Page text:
Marvel Announces Ms. Marvel Legacy, Causes Controversy
Ms.Marvel Legacy Announced
When a comic brand introduces a legacy character, there is always controversy. Even the classic Ms. Marvel, Carol Danvers, received flack and backlash for fans when she was promoted to Captain in July of 2012. There were complaints about her upgraded costume. There were complaints that the Ms. Marvel name was too iconic to leave behind. There were complaints that she didn’t have the right to the Captain Marvel title, despite an intricate and long-standing character history with its original owner. Now that a new Ms. Marvel Legacy has been announced, there’s controversy about that as well– although, this time, it’s reaching outside the sphere of die-hard comic fans and into a political, cultural, and religious realm.
This is Kamala Khan, a sixteen year old girl from Jersey City who idolizes Carol Danvers, and whose super-powers allow her to change the shape of her limbs to fight crime. She also happens to be an American-born Muslim, and the new Ms. Marvel. While many fans have embraced the announcement eagerly, even starting the Twitter hashtag #KamalaKorps to stand by Captain-née-Ms. Marvel’s #CarolCorps, the writers have prepared themselves for backlash. Sana Amanat, the series editor and one of two Muslim-American women working on the project (the other being writer G. Willow Wilson) admitted “I do expect some negativity, not only from people who are anti-Muslim, but people who are Muslim and might want the character portrayed in a particular light.”
The good news is: the visible internet blow-back has been relatively small as far as outright widespread Islamaphobia. Minus an infamous and now-deleted tweet on comedian Colin O’Brien’s twitter and the usual YouTube comment fringe complaining about political correctness, a trend of fans directly rejecting Kamala on the basis of her religious beliefs doesn’t appear to have organized enough to damper the general praise. In fact, much of the backlash appears to be those who are concerned that this new comic will not be sensitive enough to the cultural ground it’s portraying– concerned the comic may paint Kamala as a modern teenager but the Khan family in too stereotypical a light.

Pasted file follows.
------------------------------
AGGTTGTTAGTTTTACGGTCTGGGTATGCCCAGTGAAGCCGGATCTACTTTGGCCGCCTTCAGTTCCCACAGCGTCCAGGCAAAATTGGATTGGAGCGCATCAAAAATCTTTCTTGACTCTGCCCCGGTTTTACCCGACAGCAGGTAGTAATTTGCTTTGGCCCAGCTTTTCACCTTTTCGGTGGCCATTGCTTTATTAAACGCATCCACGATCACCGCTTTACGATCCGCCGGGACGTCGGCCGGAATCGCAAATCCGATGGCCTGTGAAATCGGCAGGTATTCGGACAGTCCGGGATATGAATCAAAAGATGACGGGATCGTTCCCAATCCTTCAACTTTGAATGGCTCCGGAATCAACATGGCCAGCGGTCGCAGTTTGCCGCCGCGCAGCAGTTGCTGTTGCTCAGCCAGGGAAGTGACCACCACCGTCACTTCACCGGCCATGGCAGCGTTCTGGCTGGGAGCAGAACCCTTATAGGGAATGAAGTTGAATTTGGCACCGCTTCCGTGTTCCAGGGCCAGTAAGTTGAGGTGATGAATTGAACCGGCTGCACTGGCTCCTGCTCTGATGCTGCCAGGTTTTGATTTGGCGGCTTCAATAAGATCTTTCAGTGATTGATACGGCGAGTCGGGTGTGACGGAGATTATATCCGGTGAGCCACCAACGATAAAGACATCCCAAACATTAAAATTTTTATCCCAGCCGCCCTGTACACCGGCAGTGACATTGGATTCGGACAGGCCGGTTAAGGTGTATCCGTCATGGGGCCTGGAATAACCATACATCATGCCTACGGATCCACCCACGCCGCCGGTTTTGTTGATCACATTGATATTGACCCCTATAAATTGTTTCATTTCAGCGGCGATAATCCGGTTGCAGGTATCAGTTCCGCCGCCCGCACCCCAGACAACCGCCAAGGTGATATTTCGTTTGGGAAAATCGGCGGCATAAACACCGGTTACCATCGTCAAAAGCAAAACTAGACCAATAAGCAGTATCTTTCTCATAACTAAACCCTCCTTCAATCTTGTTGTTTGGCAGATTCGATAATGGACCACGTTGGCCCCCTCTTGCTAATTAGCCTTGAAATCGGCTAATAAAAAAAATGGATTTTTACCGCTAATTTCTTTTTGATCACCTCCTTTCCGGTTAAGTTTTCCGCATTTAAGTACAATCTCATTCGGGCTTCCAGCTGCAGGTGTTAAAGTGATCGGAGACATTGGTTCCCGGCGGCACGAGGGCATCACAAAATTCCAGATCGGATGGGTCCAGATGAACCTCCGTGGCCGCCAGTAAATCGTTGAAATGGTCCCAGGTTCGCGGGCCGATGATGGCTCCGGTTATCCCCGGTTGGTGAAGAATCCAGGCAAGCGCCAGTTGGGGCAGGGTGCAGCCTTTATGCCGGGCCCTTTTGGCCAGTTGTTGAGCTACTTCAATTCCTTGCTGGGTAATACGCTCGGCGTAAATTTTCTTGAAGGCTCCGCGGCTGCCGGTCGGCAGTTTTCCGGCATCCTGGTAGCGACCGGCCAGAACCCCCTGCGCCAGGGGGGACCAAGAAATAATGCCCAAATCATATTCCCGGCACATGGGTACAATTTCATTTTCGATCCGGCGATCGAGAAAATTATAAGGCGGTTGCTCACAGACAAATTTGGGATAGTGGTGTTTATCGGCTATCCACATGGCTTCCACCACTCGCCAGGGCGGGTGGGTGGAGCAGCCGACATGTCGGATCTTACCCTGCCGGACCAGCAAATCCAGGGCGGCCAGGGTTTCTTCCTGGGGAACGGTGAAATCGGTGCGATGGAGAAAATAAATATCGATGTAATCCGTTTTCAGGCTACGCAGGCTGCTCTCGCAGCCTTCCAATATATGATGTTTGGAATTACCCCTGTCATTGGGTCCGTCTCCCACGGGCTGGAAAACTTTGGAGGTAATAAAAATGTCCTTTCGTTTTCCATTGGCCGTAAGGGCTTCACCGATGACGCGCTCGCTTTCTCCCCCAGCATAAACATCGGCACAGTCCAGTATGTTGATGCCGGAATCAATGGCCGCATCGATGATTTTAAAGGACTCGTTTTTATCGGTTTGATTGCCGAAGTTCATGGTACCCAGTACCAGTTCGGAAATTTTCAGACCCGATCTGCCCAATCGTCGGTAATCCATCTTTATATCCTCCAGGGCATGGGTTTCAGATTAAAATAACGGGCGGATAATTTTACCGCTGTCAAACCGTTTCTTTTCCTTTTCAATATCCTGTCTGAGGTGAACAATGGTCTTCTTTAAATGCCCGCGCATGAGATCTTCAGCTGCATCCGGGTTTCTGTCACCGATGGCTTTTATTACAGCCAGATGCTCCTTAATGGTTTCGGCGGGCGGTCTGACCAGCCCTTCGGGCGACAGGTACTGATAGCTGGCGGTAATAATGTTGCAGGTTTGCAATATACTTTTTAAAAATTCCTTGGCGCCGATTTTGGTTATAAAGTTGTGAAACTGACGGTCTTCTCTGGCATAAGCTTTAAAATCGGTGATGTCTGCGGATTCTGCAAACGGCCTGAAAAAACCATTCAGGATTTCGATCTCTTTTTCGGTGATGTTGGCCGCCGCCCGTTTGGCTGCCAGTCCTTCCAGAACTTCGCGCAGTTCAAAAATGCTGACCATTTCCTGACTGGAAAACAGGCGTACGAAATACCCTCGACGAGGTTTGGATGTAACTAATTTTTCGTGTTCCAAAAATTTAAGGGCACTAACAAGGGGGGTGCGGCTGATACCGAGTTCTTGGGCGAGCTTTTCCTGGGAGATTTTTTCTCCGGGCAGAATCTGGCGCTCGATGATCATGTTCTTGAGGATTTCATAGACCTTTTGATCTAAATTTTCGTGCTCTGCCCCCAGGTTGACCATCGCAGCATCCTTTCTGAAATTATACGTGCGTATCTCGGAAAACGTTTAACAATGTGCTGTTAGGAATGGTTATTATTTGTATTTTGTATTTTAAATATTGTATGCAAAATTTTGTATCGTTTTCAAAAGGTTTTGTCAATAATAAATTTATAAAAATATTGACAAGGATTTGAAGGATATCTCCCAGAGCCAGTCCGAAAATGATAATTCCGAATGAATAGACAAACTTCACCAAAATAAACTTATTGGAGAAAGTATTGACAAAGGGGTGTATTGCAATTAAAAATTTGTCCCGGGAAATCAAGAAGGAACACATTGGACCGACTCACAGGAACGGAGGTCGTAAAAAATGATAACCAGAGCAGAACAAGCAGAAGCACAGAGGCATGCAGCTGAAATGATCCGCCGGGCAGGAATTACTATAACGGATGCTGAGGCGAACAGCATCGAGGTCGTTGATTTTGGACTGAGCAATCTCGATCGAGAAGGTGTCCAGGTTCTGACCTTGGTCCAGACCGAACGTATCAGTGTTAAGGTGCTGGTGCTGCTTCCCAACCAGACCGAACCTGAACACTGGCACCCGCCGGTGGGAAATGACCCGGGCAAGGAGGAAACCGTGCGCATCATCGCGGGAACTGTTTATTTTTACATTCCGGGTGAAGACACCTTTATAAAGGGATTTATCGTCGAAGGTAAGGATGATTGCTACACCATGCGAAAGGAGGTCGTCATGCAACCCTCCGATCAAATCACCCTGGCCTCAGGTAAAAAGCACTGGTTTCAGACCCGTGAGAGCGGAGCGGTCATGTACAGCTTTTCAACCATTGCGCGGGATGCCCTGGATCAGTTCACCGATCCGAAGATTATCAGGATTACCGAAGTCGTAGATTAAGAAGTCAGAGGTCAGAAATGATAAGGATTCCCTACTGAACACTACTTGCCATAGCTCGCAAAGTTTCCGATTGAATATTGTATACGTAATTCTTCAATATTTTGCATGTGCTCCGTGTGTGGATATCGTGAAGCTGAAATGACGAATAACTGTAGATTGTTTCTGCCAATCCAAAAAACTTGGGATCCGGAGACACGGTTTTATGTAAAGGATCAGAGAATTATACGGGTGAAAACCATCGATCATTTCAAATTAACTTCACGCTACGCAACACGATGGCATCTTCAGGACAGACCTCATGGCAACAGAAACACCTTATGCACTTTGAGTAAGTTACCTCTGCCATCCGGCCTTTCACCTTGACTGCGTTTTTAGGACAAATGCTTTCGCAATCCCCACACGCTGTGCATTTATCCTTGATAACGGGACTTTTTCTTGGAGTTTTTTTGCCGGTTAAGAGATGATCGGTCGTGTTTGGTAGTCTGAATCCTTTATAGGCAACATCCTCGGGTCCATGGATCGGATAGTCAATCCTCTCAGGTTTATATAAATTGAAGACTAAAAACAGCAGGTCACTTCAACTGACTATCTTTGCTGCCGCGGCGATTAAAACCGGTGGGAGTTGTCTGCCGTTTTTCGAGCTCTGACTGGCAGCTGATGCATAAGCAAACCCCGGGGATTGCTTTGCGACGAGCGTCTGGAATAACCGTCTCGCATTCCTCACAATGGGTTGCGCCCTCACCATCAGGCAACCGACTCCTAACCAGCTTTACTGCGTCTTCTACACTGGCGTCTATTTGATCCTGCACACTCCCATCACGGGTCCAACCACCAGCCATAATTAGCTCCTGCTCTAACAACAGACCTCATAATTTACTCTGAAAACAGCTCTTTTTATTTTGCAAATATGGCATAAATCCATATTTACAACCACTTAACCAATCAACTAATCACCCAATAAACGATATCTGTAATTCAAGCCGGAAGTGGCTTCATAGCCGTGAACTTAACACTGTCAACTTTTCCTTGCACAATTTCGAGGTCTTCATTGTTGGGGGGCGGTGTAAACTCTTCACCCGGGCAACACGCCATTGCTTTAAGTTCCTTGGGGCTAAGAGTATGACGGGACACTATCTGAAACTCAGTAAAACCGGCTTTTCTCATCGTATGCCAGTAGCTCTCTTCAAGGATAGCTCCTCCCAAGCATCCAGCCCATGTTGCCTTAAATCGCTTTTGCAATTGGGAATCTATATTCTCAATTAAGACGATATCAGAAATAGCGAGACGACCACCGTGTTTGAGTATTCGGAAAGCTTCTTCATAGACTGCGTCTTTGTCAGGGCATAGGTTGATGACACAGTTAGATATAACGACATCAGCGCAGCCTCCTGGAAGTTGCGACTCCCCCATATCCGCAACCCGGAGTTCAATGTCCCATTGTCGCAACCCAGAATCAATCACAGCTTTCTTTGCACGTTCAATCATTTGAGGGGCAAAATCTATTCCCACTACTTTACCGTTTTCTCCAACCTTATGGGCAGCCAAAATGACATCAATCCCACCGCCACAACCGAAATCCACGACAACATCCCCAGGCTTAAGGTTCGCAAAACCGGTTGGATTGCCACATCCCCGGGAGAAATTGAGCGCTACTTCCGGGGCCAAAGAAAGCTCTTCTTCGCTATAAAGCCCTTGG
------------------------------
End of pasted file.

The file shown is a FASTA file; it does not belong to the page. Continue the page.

Religion News ran an article expressing concern over the description of Kamala’s brother as a “conservative” Muslim, saying “When talking about Muslims, ‘conservative’ is often code for someone who embraces a fundamentalist understanding of Islam, which is viewed as just one step short of becoming a terrorist.” Writer G. Willow Wilson’s response?
@WajahatAli I love how the author flat-out stereotypes characters in a book that hasn’t even been released yet.
— G. Willow Wilson (@GWillowWilson) November 26, 2013
G. Willow Wilson has also fielded other questions and concerns about the new character from fans. In a pair of tweets on November 9th, she reassured one woman that, despite Kamala looking up to Carol, she was not “aspiring to normative whiteness” to make her great, but simply expressing what it’s like to be an American teenager. “There is great pressure on young women to look/act/behave a certain way,” she tweeted back, “That’s not what makes her ‘great.'” She also responded to the fan’s further concerns about the quality of the conservative brother’s character by saying, “I come from a very conservative community. Don’t judge a book by its cover.”
The majority of response, though, has been positive. From media outlets like the original New Yorker article and the Huffington Post to social media on the aforementioned Twitter tag, on Pinterest and Tumblr, Facebook and more, fans are seeing this as a step forward. “Ms. Marvel will open the eyes of a new generation of comic book readers to the mostly unseen, unknown complexities of being a Muslim-American woman,” writes Rula Jebreal of the Daily Beast. And she’s not wrong, at least in intention. Both Amanat and Wilson have pulled from their own experiences as Muslim-American women to write the comic. “I wanted Ms. Marvel to be true-to-life, something real people could relate to, particularly young women,” says Wilson. “High school was a very vivid time in my life, so I drew heavily on those experiences.” As for Amanat, the concept of Kamala the superhero was indirectly inspired by her childhood. “I was telling [Steve Wacker, Marvel editor] some crazy anecdote about my childhood, growing up as a Muslim-American.” That’s the moment it all started.
Other fans find even more reasons to be happy about the new Ms. Marvel release. In an editorial for the Hairpin, Jim Berhle exalts how proud he is as a citizen of Jersey City to finally get a local superhero of his own. “I tweeted the mayor about having a parade and he tweeted back that they were on that.”
The first issue of the new Ms. Marvel title will debut in February, with an official character debut in All New Marvel NOW! Point-One #1 in January. If you’d like to catch a glimpse of Kamala before the new year starts, she’s already appeared in Captain Marvel #17.
Are you looking forward to the new title? How do you feel about a long-time character like Ms. Marvel getting a legacy character? Let us know in the comments!